Fine needle aspiration biopsy and flow cytometry in the diagnosis of lymphoma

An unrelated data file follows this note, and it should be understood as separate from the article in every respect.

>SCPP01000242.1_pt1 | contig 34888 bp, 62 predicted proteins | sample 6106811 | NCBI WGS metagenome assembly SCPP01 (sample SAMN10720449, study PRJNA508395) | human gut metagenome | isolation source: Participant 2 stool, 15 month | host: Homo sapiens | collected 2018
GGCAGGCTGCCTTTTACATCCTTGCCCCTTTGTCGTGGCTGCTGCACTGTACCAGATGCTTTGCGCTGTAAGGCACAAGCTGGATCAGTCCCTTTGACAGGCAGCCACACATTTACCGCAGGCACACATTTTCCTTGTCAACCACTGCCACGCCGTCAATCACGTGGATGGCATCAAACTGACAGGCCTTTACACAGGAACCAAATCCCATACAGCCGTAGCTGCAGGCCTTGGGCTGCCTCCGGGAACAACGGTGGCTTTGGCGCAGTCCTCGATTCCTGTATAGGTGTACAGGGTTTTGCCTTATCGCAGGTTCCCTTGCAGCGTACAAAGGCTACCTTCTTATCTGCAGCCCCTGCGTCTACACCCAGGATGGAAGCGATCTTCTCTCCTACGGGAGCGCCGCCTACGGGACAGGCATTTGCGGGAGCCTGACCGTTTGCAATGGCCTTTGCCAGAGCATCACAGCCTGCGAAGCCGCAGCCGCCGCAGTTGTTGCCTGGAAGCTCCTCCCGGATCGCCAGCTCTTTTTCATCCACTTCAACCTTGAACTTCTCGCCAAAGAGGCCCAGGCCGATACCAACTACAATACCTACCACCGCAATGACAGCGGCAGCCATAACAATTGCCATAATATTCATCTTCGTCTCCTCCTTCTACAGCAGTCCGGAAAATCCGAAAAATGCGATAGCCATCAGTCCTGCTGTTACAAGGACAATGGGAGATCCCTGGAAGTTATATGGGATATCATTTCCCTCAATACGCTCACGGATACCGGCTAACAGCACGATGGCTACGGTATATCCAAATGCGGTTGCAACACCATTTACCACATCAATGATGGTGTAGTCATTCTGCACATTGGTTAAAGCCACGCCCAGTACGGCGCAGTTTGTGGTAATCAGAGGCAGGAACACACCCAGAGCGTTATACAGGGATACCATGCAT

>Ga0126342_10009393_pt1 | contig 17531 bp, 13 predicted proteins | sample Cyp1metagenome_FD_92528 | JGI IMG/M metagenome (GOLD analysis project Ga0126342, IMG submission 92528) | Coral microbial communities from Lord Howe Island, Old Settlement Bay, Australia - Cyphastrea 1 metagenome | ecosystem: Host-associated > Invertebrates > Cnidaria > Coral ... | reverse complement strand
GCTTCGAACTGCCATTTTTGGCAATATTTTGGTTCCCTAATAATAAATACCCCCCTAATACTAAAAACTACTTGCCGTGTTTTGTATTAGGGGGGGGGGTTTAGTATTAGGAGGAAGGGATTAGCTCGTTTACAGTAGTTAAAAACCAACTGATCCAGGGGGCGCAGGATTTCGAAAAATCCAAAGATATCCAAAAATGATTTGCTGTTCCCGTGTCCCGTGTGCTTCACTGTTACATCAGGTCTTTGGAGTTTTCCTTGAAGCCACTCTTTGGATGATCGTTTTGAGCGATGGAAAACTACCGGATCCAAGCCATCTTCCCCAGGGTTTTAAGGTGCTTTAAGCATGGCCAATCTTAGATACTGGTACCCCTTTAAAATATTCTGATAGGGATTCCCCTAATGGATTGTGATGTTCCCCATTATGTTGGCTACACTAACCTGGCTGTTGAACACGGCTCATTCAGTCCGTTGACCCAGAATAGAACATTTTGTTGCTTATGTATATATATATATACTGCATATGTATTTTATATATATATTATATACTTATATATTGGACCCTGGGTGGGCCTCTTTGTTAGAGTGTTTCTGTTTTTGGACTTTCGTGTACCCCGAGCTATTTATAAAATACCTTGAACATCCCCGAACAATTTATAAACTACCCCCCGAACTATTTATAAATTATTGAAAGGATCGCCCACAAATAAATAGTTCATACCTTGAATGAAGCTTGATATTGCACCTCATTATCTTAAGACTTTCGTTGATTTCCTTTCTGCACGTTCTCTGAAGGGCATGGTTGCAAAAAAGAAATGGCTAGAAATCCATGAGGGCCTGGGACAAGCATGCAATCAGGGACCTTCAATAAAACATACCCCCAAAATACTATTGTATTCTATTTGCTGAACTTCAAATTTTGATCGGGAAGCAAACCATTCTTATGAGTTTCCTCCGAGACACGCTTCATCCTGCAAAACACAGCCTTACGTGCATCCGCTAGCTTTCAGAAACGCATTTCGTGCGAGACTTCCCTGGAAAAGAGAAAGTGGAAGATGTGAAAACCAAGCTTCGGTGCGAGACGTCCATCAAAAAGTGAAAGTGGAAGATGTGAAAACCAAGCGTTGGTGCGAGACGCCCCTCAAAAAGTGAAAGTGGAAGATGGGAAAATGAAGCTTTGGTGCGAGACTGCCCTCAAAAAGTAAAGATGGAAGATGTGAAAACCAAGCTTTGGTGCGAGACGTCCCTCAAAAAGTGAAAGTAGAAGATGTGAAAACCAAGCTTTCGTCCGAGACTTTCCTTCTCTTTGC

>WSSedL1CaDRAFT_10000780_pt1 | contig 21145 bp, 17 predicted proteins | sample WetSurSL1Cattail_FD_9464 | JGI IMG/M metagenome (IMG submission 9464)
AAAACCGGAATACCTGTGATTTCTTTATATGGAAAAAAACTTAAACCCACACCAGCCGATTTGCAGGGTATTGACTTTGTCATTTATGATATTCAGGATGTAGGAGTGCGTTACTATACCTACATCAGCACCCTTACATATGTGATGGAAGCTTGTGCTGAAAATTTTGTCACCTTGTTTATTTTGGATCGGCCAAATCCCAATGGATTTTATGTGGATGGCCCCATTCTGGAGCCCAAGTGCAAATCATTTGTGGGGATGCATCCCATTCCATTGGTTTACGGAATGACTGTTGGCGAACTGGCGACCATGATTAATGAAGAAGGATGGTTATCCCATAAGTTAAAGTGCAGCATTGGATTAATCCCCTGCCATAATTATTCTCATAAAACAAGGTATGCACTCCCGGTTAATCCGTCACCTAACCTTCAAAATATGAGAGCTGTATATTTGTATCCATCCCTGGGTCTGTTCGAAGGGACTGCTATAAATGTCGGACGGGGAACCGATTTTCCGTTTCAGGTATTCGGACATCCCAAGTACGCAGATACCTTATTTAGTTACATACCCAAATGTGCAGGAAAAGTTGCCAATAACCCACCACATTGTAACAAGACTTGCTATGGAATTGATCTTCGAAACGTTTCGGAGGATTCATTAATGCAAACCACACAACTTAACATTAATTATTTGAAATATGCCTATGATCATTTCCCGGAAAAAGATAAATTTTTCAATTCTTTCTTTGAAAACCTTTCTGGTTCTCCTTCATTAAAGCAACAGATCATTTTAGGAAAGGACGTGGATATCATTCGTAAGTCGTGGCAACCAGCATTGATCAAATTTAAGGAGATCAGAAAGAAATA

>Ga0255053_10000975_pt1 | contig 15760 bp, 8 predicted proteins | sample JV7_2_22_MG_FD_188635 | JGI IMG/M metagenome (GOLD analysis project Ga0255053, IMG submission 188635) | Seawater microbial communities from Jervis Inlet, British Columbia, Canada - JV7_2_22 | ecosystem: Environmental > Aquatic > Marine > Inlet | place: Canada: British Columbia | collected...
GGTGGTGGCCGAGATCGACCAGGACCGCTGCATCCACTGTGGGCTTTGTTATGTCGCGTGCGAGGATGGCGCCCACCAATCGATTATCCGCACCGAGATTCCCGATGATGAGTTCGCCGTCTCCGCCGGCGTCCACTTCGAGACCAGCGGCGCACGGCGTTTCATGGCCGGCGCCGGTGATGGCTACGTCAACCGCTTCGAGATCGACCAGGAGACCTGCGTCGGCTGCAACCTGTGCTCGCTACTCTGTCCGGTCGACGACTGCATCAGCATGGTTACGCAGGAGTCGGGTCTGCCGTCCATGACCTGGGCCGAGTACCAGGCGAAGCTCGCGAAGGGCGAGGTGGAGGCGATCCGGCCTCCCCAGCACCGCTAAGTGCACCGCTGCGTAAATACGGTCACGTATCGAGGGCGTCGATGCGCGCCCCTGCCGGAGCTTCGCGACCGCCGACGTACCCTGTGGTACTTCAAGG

Fine needle aspiration biopsy (FNAB) is emerging as a technique of potential value in the diagnosis of benign and malignant lesions in areas such as the breast and thyroid gland. Its place in distinguishing reactive from neoplastic lymphoid proliferations, when compared to the established practice of excision biopsy and histopathology, continues to undergo evaluation. Morphology alone discriminates poorly between atypical or lymphoproliferative disorders as seen in the presence of Epstein-Barr or human immunodeficiency virus. Furthermore the polymorphic populations of follicular lymphoma may mimic reactive changes. In addition previous classifications of these tumours using working formulation or Kiel classification relied heavily on architecture, which is a feature not reflected in cytology smears. The World Health Organisation approach includes clinical features, immunophenotyping and cytogenetic profiles to define neoplasms of immunohaematopoietic tissues. Flow cytometry on fine needle aspiration biopsy offers additional advantages in being rapid and objective in quantitatively as well as qualitatively documenting cell surface characteristics. All patients referred for this procedure to Tygerberg Academic Hospital with suspected nodal or extranodal lymphoma between January 2002 and December 2004 were analysed. In each case flow cytometry and cytomorphology were correlated with histopathology on tissue biopsy, bone marrow examination and clinical follow-up for confirmation of diagnosis. Results of the 124 cases were tabulated and statistically processed. Eighty-one met the inclusion criteria, thirteen (16.1%) were not malignant, two (2.5%) were falsely negative, two (2.5%) were equivocal needing histology and in the remaining sixty-four (79%) diagnosis was achieved. Summary: Fine needle aspiration coupled with flow cytometry can reliably distinguish between nodal and extranodal neoplastic B-cell population. It is concluded that appropriate use, in a collaborative multidisciplinary setting, may eliminate the need for surgical procedures in many cases. Conclusion: These advances are not widely recognised and this is particularly true in South Africa. Accordingly, such an approach has been prospectively evaluated in the Western Cape showing that the combination of ready availability and diagnostic accuracy, after an initial learning curve, allow accurate characterisation of haematologic malignancies so that excision biopsy may be reserved for specific further studies to provide data not available from this less invasive procedure. © 2007 Elsevier Ltd. All rights reserved.